Grant’s Canadian tenure didn’t go unnoticed. He was inducted into the CFL Hall of Fame in 1983. He was finally inducted into the Pro Football Hall of Fame down in the States in 1994 as well, making him the only coach to be inducted into each.
The success Bud Grant achieved came from understanding how to balance his professional and personal life. Grant said he’d never sleep in his office and would snow-shoe home in a blizzard just so he wouldn’t have to. At one point, he said, “I get more satisfaction providing for my family than I ever did coaching a football game.” Grant understood that sport was entertainment, not life or death.
This also translated into the famous “Viking Formation” where every player stood at attention for the national anthem on the sideline with their hand over their heart. Grant put Jim Marshall and Carl Eller in charge of keeping other players in line. Players said that Grant would forego football drills to practice the formation during the week.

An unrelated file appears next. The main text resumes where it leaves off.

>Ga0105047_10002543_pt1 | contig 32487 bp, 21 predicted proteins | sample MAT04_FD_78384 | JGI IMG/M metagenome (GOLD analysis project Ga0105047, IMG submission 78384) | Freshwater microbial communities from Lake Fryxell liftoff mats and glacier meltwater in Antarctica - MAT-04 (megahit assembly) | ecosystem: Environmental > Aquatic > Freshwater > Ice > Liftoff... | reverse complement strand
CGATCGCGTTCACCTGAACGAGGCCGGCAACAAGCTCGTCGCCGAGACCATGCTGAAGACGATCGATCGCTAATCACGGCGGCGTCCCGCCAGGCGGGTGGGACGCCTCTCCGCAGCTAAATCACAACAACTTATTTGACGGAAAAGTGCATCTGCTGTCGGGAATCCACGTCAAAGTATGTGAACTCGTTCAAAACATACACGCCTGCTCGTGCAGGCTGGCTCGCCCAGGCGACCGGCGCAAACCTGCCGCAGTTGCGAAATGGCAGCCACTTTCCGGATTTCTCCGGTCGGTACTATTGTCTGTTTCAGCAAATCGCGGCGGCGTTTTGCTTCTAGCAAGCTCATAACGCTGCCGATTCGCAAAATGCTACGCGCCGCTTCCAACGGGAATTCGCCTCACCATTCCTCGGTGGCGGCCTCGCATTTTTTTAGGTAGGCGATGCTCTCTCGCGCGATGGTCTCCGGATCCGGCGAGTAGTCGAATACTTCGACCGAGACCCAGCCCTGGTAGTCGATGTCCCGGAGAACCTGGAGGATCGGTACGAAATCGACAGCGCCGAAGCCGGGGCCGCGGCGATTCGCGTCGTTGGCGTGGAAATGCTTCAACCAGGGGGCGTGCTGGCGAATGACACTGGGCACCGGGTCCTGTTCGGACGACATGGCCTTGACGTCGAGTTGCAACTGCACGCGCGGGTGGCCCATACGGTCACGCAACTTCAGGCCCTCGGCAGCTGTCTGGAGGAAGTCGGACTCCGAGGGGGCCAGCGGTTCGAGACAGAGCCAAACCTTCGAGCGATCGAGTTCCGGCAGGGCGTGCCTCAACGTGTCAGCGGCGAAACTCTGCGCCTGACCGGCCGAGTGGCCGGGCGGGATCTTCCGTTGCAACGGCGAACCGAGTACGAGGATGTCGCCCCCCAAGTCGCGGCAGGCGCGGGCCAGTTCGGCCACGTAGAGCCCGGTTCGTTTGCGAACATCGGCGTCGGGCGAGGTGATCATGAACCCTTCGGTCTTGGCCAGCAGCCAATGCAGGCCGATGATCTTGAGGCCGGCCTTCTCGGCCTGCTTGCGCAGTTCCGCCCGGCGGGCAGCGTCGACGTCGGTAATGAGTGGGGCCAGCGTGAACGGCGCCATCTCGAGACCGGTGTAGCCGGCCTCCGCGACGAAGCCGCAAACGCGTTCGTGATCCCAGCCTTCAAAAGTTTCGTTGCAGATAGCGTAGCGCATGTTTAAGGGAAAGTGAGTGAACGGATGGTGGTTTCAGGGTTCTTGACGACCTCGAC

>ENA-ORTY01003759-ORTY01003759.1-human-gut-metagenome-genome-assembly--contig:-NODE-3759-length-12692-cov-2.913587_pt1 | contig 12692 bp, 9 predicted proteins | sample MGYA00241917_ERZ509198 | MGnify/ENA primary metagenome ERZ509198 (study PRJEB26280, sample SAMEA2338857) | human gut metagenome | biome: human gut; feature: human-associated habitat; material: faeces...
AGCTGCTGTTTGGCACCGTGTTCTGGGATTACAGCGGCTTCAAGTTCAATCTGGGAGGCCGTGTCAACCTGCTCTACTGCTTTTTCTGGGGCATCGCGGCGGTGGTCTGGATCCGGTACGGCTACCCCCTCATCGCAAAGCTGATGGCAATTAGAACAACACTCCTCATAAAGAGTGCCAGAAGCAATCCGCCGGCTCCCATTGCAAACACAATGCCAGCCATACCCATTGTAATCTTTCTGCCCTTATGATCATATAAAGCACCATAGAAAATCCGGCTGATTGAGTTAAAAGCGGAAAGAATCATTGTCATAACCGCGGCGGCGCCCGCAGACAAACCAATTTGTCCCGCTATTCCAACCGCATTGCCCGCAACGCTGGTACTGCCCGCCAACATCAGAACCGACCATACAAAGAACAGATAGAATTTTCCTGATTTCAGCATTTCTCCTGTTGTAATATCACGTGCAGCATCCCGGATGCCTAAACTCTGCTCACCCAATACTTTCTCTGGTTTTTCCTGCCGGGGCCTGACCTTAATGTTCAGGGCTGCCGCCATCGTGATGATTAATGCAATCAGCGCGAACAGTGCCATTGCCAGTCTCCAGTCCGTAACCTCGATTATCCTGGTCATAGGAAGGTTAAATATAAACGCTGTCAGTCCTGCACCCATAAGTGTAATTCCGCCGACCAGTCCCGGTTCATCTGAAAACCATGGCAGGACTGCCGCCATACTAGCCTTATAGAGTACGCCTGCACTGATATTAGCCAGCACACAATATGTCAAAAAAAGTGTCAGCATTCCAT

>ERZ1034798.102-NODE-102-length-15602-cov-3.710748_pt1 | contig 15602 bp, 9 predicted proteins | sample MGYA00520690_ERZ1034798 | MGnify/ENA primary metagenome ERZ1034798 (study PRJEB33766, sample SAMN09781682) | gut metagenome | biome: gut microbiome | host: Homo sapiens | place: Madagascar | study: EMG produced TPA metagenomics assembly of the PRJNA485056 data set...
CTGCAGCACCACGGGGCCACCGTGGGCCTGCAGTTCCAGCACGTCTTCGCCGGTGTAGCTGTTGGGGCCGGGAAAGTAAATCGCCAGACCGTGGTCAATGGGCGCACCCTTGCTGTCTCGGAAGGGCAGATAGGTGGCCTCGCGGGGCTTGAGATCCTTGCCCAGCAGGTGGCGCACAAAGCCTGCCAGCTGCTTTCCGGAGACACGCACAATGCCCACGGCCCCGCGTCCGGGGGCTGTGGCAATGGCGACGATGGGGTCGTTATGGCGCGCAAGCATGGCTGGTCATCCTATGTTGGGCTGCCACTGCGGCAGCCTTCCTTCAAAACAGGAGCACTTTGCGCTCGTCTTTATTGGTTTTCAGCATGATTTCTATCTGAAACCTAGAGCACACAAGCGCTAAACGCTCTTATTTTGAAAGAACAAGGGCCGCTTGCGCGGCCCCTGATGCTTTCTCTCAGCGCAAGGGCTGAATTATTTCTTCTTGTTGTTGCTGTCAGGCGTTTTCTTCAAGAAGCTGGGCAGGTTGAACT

With a unique perspective on how to live life and lead men, a quote that kept coming up from Grant was an old Chinese quote that he found in a newspaper during his coaching career. The quote came from Lao-Tse in 565 B.C. It perfectly encapsulates how Grant led the Vikings without screaming and berating players while also getting the most out of them.
“A leader is best when people barely know he exists. Not so good when people obey and acclaim him. Worse when they despise him. But of a good leader who talks little when his work is done his aim fulfilled they will say: ‘We did it ourselves.’”
Amen to that.